Reading University Caving Club


Crete Trip Report

Posted on behalf of J Bouchard

Over the summer a few of us flew to Heraklion in Crete to spend a couple of weeks “quasi caving”. In short this means we pretend we are going on a hardcore expedition to find new caves but actually spend more time drinking Rachi (local spirit, not of the ghost variety) and snorkelling, or talking about snorkelling in Andy Kuszyk’s case.

After a 4 hour flight and we landed in Heraklion, either via hire car or local bus transfer we soon found ourselves being looked after by our generous hosts, the Gadanakis family in the village of Dafni.

Yiorgos showed Andy how to dance(!) in preparation for the local Paniyiri, a Cretian religious festival: church followed by party, dancing, eating & drinking, a video may soon be available on YouTube courtesy of Meyres Kuszyk. Amelia Handley was intrigued by the triple fleck caving rope adoring the village church bell, I kid you not. Pre my arrival, Henry Dawson and Yiorgos had a couple of promising new cave entrances, one with a significant pause before their test stone hit the floor, but in the following days we choose to go outdoor caving instead aka gorge walking and swimming. See pics.

The Gadanakis family are resident in a small village in the Sitias region of Crete, it is literally so small that you are always within a stone’s throw of one of the family members’ houses. The Speleo Ingle (English Cavers) seemed to be flavour of the month and we were treated to some delicious local food as well as a chance to catch up with Anna Tsakalaki and also some local cavers from last year.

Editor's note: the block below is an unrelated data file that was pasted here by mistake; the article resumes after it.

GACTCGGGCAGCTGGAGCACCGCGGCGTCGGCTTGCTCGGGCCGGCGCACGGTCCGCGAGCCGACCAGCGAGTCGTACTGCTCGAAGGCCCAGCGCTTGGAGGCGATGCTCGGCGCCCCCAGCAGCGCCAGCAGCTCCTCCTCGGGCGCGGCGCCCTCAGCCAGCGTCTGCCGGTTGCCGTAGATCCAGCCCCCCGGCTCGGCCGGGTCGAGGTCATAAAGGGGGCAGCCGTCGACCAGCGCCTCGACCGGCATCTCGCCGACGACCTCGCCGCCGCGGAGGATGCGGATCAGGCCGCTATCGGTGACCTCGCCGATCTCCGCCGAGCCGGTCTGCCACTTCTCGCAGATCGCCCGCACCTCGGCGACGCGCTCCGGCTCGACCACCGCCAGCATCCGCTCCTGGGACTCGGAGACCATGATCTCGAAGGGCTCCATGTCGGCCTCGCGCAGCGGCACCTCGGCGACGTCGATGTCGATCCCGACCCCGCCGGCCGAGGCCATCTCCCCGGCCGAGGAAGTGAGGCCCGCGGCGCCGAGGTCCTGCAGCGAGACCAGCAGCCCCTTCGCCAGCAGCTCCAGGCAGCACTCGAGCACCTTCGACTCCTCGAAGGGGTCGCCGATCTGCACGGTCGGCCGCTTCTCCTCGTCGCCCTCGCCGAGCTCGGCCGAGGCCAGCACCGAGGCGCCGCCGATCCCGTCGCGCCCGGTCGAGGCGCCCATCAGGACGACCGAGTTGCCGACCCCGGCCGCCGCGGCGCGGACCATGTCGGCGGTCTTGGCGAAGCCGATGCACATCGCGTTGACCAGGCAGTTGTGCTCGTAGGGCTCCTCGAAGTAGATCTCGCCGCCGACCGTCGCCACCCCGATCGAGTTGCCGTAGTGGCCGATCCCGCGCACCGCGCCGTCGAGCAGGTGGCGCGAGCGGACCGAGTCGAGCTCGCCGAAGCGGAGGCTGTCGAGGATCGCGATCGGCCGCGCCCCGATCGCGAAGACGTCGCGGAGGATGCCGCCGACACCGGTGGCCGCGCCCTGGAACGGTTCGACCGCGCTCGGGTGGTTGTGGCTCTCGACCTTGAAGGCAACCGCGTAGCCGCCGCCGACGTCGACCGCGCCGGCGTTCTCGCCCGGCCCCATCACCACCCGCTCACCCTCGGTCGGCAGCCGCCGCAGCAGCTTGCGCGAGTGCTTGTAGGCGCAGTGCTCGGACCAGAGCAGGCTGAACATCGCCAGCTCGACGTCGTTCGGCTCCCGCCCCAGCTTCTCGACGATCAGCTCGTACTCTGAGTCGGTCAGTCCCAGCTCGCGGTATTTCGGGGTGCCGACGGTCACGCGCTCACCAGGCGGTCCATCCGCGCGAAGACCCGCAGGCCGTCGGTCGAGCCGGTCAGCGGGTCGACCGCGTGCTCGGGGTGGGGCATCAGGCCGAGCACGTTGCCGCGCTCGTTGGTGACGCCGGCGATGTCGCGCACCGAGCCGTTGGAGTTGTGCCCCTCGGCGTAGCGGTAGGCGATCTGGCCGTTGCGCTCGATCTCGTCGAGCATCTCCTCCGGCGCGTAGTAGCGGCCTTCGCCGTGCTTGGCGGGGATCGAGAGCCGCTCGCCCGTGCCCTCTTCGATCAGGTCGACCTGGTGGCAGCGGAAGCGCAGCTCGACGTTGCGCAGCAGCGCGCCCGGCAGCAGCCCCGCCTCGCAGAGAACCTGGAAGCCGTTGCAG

At the end of August, SPOK (Speleogical Club of Crete) hosted the 16th Cretian Caving Conference, the equivalent of the UK’s Hidden Earth. After a heavy night on the Rachi and fuelled by Spaghetti Bolognese, Henry and Yiorgos set off down Le Maxim a -250m cave with only 2 hours sleep. Needless to say they weren’t keen to join in with the Spelio Olympics assault course later in the afternoon. A big thank you to the organisers who were very welcoming and after a few ‘Milate Anglikas’ we worked out that their English was infinitely better than our Greek.

See – Try Google Chrome Translate if your Greek is as bad as mine!

On our rest days we visited the family farm and helped to feed the animals – I use this term loosely, I mainly cowered in the corner when the dogs barked and got scared of the wasps which were megalo. Andy and Mesh agreed that open top 4×4 travel is the way forward and Amelia Handley and I tried to prove this later by hiring a quad, but sadly we broke the drive chain within 36 hours. Oops.

I’ll cut a long story short and let you look at the pics, having tried some cave snorkelling I’m not in a rush to do any cave diving! And we’ll have to wait to hear from Henry on whether that pitch goes or not….

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